Thursday 23 April 2020
Today, the UN Secretary General called for a sovereign debt restructuring mechanism to be established as part of the longer term response to the Covid-19 crisis and its economic impacts. The call is accompanied by a new report from UNCTAD - the main UN body dealing with trade, investment and development issues - calling for a global authority to oversee debt restructurings.
Mark Perera, Policy and Advocacy Manager at the European Network on Debt and Development (Eurodad) said: "The UN is rightly identifying the need for a fundamental rethink of how sovereign debt crises are handled and global leaders should look seriously at the UNCTAD proposal. The impact of the Covid-19 crisis has laid bare a system ill-equipped to deliver timely and adequate action to prevent debt undermining the needs and rights of populations.”
The UN estimates that debt relief of approximately USD 1tn will be required for developing countries in the wake of Covid-19. As part of a Global Debt Deal, UNCTAD proposes creation of a global authority to oversee debt restructurings for developing countries, to secure this relief.
Perera said: "Past failures to establish a global framework for sovereign debt restructuring have contributed to the fragile financial situation now hampering developing countries' responses to Covid-19. This has also meant agreement on a comprehensive international debt relief package is beholden to geopolitical jockeying and creditor interests. What developing countries are currently being offered by creditors ultimately amounts to more debt creation, and austerity once the crisis abates.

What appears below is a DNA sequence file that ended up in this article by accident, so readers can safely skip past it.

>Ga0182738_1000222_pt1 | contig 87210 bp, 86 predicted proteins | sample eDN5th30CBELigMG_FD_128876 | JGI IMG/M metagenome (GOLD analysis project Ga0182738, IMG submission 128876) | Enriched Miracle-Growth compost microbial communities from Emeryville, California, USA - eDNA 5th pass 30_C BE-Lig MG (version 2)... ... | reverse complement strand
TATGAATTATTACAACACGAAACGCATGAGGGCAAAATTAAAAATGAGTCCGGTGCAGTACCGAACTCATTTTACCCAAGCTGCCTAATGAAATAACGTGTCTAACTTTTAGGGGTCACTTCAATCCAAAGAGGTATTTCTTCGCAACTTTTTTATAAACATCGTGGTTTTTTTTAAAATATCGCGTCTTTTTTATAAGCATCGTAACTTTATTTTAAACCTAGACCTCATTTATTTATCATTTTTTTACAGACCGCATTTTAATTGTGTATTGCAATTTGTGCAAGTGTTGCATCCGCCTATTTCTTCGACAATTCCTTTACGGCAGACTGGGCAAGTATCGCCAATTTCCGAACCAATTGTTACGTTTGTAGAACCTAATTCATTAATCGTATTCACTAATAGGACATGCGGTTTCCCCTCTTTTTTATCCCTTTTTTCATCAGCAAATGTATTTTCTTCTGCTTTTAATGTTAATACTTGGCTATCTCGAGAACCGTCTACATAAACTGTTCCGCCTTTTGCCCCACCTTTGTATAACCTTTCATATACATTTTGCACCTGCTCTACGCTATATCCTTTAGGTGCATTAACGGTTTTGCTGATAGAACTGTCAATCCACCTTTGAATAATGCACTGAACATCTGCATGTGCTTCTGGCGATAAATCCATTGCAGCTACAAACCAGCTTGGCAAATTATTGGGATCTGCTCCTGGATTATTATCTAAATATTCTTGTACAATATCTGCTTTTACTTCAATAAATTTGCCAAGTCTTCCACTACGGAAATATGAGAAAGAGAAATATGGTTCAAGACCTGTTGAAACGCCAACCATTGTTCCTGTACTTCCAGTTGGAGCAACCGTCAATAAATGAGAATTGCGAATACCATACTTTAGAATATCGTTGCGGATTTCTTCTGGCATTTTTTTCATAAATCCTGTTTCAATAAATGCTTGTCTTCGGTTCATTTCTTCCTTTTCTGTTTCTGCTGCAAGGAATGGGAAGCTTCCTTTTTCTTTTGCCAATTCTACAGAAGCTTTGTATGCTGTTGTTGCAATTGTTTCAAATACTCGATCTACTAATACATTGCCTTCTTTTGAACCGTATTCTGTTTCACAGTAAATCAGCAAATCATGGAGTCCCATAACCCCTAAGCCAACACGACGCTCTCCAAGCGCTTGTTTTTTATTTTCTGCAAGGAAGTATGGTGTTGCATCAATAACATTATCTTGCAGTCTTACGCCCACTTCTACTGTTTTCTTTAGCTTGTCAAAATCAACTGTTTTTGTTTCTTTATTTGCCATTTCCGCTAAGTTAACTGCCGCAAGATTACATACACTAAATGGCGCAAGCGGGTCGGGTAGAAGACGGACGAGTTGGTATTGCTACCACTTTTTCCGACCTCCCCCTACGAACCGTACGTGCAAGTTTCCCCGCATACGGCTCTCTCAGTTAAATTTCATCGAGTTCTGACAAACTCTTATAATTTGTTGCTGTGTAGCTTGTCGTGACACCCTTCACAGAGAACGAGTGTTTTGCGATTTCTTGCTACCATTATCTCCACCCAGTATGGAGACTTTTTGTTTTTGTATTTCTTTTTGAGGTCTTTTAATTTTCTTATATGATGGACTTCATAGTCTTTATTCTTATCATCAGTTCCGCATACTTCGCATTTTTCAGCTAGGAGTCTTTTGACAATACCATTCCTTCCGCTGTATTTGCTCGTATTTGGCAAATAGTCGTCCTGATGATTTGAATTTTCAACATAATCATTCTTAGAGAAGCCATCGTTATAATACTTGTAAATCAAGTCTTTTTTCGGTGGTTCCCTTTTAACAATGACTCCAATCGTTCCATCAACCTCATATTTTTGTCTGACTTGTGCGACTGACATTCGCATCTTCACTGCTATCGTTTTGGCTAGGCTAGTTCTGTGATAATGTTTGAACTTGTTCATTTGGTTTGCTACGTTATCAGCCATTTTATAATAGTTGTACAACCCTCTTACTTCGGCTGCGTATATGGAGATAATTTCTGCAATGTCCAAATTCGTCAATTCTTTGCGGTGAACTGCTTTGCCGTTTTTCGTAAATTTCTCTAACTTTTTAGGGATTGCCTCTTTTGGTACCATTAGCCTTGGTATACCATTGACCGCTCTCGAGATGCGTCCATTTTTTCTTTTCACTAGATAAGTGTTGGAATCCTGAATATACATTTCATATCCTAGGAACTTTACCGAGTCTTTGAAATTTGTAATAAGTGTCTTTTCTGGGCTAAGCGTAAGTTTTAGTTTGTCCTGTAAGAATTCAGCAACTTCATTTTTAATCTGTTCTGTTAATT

“Any global debt authority will need to ensure a country can restructure its entire debt stock in one place and in a procedure involving all creditors. It will need to be independent from creditors, support debtor coordination, ensure transparency in the public interest, and ensure respect for human rights law and development and climate commitments.
“Further discussion is now vital to consider how such an authority could function within the existing international financial architecture, including the Paris Club, and ensure key sovereign debt jurisdictions would be covered. Ultimately, it would need to pave the way for a full, international framework.”
Civil society organisations have long pointed to the need for a global debt restructuring framework under the UN, and recently set out key principles essential to ensure it provides a timely approach to orderly, fair, transparent, and durable crisis resolution.
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